Timeliness. Though Dr. Watkins had hinted at the timeliness of the Dutch, it was not until our class was in the Netherlands and in the environment that made us understand the gravity of what she meant. Whether our class was in Rotterdam, Delft, Utrecht, or The Hague, the timeliness was so imbedded in the system and culture that it was seen and felt everywhere. For example, all the train departure times were extremely accurate and anyone who was exactly on time or late either struggled to make it on the train on time or missed it, respectively. Additionally, the reliability of timeliness was paramount as well. Thus, even as a major point of information in each conversation that we had, the Dutch assured that timeliness was implemented in the design of the nearly all transportation solutions. For example, one of the main metrics that is used to determine the successfulness of the initiatives that they try to implement are related to assuring that people are given multiple modes of transportation to meet the needs of such a compact nation. Therefore, transportation options such as trains, trams, and buses are much more efficient in the Netherlands and is truly driven by this fact as well as the collective good.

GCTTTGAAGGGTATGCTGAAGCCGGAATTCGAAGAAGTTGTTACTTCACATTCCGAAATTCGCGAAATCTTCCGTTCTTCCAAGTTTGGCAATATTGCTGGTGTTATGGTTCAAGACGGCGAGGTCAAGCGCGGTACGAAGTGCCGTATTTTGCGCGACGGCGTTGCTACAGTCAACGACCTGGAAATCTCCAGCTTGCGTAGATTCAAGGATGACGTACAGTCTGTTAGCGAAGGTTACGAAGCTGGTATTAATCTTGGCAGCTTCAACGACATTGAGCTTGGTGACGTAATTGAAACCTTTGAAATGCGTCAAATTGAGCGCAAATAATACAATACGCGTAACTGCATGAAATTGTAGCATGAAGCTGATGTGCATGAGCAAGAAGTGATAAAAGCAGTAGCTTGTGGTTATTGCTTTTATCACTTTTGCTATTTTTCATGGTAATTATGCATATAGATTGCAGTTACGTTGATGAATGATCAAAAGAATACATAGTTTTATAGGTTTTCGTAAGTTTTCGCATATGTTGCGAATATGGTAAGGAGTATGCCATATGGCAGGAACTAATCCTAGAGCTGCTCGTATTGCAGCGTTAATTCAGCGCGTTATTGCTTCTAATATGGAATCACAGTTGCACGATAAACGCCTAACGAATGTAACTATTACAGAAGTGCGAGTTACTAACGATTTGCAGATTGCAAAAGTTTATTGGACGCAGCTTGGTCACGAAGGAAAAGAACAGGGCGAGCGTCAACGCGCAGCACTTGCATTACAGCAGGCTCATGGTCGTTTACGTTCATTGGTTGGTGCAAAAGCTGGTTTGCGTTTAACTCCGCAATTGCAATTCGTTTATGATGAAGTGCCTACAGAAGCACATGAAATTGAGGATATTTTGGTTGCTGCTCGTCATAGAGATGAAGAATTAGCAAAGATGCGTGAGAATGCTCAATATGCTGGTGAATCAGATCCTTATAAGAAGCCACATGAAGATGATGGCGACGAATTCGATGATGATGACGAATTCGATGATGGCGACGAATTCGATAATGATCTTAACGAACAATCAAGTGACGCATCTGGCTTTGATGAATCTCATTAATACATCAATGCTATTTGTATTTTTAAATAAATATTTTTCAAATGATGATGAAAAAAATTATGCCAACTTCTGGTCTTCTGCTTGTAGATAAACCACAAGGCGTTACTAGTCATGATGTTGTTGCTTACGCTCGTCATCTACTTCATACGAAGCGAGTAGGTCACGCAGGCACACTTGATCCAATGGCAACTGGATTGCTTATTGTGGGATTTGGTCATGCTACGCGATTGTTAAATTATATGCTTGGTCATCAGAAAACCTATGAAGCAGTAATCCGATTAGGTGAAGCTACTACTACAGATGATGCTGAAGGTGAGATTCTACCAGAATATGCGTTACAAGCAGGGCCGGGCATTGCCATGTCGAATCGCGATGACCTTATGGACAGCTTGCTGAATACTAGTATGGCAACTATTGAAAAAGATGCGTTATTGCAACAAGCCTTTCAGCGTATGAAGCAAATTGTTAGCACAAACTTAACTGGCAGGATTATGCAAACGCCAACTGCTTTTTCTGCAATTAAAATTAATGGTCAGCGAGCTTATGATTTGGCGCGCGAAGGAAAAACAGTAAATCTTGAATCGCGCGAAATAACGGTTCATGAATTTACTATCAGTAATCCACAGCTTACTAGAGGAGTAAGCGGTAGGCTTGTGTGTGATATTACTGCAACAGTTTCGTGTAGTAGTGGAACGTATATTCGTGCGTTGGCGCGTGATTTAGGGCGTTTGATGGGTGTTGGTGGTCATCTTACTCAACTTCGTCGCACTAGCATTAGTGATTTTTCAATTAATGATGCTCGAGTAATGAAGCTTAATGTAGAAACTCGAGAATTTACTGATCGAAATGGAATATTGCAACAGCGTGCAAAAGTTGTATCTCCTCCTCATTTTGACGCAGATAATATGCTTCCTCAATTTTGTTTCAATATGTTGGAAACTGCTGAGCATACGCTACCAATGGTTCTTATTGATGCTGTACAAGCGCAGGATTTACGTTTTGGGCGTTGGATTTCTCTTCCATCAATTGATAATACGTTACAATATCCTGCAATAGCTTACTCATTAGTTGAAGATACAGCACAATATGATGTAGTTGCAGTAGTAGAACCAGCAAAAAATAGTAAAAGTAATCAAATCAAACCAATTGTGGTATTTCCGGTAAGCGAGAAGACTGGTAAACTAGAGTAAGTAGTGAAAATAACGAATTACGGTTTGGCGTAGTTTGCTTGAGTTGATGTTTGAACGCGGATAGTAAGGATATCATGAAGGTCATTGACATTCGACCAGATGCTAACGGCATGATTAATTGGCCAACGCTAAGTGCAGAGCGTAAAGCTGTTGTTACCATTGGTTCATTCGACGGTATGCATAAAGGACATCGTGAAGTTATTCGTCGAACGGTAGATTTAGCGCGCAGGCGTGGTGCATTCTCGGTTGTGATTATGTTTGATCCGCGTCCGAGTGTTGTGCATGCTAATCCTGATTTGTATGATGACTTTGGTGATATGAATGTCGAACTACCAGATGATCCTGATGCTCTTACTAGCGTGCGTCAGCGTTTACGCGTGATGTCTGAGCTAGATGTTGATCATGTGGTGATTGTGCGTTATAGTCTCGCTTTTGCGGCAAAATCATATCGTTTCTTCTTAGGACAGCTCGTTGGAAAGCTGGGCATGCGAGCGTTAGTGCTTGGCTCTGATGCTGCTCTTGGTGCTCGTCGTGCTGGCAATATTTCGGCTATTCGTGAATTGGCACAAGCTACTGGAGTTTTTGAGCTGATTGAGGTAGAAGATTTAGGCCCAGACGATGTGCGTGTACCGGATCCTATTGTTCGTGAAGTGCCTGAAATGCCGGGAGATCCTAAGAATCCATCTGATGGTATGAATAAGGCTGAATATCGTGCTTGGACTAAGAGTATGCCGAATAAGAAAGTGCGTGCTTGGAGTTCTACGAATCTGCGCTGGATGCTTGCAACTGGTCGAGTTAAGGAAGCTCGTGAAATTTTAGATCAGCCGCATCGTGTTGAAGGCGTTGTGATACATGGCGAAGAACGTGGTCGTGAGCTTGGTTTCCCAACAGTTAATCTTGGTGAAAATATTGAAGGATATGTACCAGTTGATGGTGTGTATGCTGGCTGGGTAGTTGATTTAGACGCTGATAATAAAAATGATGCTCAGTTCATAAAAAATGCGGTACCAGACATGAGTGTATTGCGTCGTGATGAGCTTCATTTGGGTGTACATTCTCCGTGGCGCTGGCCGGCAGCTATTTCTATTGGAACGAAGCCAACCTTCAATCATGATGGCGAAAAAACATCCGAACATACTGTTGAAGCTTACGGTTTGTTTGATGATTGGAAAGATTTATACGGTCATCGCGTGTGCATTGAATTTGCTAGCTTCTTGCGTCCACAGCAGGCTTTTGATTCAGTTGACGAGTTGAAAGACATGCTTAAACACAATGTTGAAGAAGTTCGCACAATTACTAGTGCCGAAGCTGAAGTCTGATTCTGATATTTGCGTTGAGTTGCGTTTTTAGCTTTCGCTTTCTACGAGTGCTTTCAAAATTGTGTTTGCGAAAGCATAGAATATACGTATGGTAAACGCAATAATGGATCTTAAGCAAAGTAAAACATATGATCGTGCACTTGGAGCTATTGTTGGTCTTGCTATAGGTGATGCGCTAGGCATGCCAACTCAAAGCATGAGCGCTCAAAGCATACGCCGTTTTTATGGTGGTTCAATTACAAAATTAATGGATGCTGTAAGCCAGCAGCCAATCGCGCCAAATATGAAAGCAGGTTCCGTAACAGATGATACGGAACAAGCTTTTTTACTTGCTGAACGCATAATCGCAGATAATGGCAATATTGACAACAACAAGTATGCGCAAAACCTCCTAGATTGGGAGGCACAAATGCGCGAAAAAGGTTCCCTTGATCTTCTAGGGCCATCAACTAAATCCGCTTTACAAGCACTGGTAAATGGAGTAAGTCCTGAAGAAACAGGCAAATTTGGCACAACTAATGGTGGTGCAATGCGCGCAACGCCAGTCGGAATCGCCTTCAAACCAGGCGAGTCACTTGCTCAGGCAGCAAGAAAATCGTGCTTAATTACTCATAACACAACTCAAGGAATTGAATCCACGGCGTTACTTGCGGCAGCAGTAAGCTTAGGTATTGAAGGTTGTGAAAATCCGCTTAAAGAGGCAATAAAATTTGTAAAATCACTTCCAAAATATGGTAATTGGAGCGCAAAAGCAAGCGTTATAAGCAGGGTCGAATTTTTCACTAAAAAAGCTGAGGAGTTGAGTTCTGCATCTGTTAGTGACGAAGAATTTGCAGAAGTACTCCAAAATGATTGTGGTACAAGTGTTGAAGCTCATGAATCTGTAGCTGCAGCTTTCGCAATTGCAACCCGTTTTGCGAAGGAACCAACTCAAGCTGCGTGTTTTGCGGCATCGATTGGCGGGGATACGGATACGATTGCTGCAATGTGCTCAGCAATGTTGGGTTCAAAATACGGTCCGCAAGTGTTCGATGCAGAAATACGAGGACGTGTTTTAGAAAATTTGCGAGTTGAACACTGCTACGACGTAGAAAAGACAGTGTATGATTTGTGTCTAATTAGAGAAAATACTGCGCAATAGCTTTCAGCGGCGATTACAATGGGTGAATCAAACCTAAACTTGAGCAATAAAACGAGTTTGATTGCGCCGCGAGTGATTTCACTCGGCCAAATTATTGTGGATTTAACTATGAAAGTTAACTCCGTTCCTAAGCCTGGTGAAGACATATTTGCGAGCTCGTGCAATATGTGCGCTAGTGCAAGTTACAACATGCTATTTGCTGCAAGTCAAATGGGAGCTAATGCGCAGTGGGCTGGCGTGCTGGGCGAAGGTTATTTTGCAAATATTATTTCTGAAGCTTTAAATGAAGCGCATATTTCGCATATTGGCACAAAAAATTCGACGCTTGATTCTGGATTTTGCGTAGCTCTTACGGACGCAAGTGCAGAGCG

Collective Good. During much of the conversations with professionals and academics, it was evident that the Dutch had a more cohesive idea that collective good was not only important but necessary for the advancement of the society. In a variety of ways, their more socialist ideology attributes to this idea substantially. For example, whether it was when the people collectively protested against cars due to extremely high childhood death rates or the government understanding that it would need to use resources to truly ensure that the flooding disaster of 1953 never happened again, much of the design of the infrastructure is a direct result of action by the public to ensure that the public collective good is upheld whether it would originally be sacrificial on a more individual level. Therefore, this ideology is truly the basis of their bicycling infrastructure. The collective good that a robust bike infrastructure ensures--even if it means to take away some of the dominance of the cars--is worth the benefit. For example, much of the infrastructure is based on the separation of speeds rather than extremely focused on separation of modes as paramount; thus, there is always a location for bikes in the system and always a safe route in which these bikes can travel. Additionally, the collective good that aided the design of the road has in itself influenced the culture as well. With many of the roads, the cars truly respect the vulnerability of the bikes and pedestrians and understand that it is necessary to properly yield to them in nearly all situations. Moreover, due to the fact that many more bikers can be serviced in the span of a green light green time than that of cars, the Dutch have implemented a system that makes cars yield to bikes in nearly every situation--especially at intersections and roundabouts.